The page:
Editor’s note: The following column was originally published in the New Hampshire Union Leader on Sept. 21, 1985.
BIRD BEHAVIOR is a most interesting subject.
The other day we received the following letter from Fritz Weigler of Moultonborough.
“Enclosed is part of a letter I received from my sister-in-law who lives in Watchung, N.J. It seems like a strange action for the birds. Any comments you can make about this in your column will be appreciated, as I am a faithful reader.”
The enclosure read:
“We saw something very strange here last week on our asphalt driveway. I called Art so I do have a witness in case you don’t believe me.
“Have you ever heard of bird sunbathing? There were four robins and a flicker and that is what they seemed to be doing. It had not rained so they weren’t trying to dry themselves. They had their wings spread and their tail feathers and were on their sides and also their heads on the driveway. They were in the part of the driveway that was in bright sunlight. Every now and then some of them would become alert, put their wings and tail in proper order and then flop back in the sun in the spread-out position.
“The flicker seemed to put his head on the driveway with a bang and we saw him do it a couple of times after being upright. They looked wounded and I would have assumed that if it had been just one bird. But, not with five of them. We do see some spread like that after flying into one of our picture windows. They are stunned and eventually fly off but this was different. As I said before, they really did seem to be sunbathing.”
Frankly, I have never witnessed birds sunbathing. I have enjoyed watching birds taking a bath along side of a brook, in a shallow place, in our pond and, of course, in our birdbath. In the book entitled “The Wonder of Birds,” published by the National Geographic Society, a photographer of a blue jay lying on the ground with wings and tail widespread carried the following explanation:
“Birds bathe year round — but not always in water. Basking in the sun releases vitamin D from oil in the blue jay’s feathers. Absorbed through the skin or swallowed during preening, vitamin D may prevent rickets. Heat may also cause pests to migrate from the body to the head, where they can be scratched.”
British author Robert Burton, in his book “Bird Behavior,” published in the United States by Alfred A. Knopf of New York, wrote:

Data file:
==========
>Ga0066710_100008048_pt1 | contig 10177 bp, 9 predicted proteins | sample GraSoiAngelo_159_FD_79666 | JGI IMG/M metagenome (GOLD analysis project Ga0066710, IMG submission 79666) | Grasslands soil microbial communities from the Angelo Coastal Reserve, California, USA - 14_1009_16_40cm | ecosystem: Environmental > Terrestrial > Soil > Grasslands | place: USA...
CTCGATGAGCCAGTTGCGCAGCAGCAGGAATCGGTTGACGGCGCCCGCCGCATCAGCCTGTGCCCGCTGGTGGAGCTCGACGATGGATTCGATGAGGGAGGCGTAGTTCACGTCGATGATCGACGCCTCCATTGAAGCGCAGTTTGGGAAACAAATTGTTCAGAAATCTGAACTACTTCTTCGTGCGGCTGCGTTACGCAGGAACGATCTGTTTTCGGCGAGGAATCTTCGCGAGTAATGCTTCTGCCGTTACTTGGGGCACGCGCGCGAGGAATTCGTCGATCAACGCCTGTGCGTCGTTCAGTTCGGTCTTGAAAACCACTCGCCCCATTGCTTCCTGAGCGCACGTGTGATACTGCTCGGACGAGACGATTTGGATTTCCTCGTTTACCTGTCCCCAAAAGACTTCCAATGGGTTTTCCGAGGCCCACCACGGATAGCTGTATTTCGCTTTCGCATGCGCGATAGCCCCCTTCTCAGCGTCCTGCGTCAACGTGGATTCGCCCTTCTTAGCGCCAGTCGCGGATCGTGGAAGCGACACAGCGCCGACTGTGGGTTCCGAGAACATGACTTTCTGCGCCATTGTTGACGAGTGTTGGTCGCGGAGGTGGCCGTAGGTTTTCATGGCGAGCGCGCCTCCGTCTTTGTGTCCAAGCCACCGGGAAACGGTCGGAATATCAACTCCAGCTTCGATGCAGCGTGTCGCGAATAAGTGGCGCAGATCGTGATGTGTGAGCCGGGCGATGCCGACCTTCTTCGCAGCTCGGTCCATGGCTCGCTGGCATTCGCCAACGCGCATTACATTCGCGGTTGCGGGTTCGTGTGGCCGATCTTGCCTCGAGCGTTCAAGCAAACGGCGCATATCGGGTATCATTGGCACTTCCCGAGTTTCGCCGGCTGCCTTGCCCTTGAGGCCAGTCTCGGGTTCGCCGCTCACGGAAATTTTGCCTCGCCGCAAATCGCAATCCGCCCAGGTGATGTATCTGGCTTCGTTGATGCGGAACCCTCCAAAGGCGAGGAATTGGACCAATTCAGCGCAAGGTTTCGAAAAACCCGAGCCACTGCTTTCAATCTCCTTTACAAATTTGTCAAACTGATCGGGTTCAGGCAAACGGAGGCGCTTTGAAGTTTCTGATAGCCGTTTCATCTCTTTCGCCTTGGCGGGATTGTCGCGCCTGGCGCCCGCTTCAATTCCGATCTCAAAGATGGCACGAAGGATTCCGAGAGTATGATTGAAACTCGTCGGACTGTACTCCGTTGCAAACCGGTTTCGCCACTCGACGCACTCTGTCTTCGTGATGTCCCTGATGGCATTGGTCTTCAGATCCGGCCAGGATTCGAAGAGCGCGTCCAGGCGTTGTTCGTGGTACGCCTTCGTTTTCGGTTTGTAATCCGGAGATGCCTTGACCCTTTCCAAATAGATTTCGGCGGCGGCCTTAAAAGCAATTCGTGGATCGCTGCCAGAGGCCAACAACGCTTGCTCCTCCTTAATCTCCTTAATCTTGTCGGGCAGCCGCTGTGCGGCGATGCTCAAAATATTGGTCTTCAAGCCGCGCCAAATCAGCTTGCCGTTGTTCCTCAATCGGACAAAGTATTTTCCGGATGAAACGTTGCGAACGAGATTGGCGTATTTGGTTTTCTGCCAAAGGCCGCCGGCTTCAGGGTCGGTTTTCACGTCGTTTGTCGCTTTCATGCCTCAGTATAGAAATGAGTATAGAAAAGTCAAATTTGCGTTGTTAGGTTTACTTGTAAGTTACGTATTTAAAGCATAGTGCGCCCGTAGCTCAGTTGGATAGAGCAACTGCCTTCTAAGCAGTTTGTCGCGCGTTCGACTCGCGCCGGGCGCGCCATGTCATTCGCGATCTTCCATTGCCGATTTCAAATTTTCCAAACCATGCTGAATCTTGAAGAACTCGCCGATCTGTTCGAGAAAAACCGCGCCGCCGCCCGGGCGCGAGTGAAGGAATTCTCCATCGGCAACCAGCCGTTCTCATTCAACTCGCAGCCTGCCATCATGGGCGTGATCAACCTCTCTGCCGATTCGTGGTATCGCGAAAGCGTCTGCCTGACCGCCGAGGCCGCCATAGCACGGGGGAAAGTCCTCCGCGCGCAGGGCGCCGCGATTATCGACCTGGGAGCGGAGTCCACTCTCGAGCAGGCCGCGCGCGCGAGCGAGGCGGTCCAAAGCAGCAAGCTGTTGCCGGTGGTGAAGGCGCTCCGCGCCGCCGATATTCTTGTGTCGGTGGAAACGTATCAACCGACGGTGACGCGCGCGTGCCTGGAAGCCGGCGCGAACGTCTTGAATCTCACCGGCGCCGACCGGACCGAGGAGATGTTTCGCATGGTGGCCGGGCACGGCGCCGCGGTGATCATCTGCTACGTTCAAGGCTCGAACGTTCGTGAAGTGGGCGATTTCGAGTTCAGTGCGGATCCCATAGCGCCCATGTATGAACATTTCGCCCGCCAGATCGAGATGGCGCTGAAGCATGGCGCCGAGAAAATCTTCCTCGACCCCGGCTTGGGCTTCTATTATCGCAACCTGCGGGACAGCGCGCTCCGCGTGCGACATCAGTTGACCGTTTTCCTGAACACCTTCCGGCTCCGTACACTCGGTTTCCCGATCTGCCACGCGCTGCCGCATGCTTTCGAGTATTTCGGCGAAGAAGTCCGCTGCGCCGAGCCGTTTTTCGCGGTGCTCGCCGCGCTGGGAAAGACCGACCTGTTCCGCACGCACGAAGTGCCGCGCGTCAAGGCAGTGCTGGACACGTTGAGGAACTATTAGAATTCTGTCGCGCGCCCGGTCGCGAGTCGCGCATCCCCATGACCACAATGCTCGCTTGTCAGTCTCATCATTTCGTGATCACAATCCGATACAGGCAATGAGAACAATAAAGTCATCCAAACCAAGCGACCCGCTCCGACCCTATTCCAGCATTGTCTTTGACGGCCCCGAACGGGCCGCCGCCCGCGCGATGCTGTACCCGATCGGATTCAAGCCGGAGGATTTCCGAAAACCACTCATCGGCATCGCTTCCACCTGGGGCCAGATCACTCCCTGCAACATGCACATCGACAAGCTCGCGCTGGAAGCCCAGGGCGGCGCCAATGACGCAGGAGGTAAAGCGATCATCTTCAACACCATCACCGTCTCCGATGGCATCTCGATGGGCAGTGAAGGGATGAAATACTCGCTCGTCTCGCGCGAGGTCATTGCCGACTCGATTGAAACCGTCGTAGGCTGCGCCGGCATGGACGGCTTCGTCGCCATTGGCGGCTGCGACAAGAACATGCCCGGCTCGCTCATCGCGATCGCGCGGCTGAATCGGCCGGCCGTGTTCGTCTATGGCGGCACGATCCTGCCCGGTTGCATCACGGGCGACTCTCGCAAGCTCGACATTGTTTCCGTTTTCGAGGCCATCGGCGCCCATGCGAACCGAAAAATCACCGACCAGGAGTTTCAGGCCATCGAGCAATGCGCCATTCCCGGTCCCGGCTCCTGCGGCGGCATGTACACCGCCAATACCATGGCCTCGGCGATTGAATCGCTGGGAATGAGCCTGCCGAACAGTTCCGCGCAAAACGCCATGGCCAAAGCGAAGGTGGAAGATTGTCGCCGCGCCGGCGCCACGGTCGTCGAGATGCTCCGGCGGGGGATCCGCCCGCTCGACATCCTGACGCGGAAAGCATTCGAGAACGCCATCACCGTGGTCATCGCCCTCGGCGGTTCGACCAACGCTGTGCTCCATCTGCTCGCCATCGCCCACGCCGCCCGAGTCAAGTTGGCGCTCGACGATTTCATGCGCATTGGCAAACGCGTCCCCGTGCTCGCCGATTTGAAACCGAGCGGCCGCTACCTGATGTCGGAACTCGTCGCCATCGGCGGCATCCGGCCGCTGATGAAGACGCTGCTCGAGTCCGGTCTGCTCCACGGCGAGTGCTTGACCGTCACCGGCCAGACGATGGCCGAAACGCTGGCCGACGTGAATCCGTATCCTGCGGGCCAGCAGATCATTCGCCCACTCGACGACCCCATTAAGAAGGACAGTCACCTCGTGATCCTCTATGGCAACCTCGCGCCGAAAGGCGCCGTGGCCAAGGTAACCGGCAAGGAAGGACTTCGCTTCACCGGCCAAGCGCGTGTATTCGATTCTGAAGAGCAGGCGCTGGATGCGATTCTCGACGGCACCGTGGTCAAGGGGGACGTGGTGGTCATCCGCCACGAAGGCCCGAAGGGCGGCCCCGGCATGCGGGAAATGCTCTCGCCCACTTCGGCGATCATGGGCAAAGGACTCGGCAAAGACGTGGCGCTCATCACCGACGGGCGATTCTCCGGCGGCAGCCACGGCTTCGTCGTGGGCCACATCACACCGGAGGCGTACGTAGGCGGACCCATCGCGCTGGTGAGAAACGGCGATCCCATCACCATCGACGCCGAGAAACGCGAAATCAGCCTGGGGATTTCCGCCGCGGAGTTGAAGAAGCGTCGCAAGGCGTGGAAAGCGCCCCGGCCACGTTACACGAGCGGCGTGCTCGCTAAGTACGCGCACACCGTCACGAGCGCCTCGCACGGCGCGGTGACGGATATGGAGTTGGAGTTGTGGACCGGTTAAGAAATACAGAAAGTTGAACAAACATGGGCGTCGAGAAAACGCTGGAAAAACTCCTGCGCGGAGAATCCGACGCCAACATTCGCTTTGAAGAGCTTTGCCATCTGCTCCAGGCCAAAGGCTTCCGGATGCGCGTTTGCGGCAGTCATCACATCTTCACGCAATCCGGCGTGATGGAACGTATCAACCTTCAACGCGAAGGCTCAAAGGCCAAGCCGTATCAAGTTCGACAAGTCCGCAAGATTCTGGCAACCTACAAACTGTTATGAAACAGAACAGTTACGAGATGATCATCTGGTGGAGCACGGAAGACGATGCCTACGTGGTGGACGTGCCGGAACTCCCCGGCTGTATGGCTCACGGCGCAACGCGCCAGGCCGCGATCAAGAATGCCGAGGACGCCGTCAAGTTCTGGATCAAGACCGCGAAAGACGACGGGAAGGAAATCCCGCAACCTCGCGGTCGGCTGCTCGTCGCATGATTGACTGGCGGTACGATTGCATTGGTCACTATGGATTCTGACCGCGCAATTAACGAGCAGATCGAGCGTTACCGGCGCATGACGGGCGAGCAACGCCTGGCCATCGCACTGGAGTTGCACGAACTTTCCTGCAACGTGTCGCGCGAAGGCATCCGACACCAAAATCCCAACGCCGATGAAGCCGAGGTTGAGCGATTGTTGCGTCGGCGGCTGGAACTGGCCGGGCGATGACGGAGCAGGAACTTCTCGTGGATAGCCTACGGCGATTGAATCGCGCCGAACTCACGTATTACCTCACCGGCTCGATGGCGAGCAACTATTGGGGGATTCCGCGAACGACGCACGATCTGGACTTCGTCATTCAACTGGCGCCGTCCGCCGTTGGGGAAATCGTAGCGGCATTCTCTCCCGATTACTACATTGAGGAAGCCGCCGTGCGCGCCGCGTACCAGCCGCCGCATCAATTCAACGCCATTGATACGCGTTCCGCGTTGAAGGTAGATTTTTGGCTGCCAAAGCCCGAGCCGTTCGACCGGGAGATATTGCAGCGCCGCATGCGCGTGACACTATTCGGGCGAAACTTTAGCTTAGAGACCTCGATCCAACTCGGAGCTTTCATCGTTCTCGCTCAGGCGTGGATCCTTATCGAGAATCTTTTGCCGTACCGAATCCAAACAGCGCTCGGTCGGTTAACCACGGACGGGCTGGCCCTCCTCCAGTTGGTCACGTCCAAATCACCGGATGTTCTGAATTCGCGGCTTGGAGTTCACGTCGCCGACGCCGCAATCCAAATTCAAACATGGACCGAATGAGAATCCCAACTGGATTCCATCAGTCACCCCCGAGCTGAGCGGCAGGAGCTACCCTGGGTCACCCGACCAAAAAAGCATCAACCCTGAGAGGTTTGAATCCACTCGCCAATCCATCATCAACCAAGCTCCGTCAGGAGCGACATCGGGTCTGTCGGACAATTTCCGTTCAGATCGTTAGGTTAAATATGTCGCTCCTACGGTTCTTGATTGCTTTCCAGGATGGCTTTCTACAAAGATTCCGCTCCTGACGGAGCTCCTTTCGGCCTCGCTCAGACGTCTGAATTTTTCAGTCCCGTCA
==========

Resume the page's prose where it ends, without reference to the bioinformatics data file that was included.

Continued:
“The value of dusting is not clear, and neither is that of sunbathing. At its simplest, the bird sits with its feathers ruffled and wings drooping. At high intensities, it leans away from the sun with the nearer wing drooping and half spread, or it lies flat with both wings spread.
“Some birds probably sunbathe to warm their bodies in the morning, but it is noticeable that others sunbathe when the sun comes out even though the air is very warm. They pant at the same time so they are presumably already too hot. Furthermore a sunbathing bird looks “stupid”: it appears to be in a trance and often loses its natural wariness. A possible function for sunbathing in large birds is to assist in feather maintenance. When birds such as vultures, storks and pelicans soar for extended periods, their long flight feathers become bent. These birds sunbathe, whereas large birds that flap — herons, swans and cranes — and those that have short wing feathers, such as albatrosses, do not. It had been found that a twisted vulture feather straightens out in four to five minutes when exposed to the sun, but takes two to three hours in the shade.”
It would appear that Mr. Weighler’s sister-in-law did, indeed, catch four robins and a flicker sunbathing.
Stacey Cole, Nature Talks columnist for more than 50 years, passed away in 2014. If readers have a favorite column written by Stacey that they would like to see reprinted, please drop a note to Jen Lord at firstname.lastname@example.org.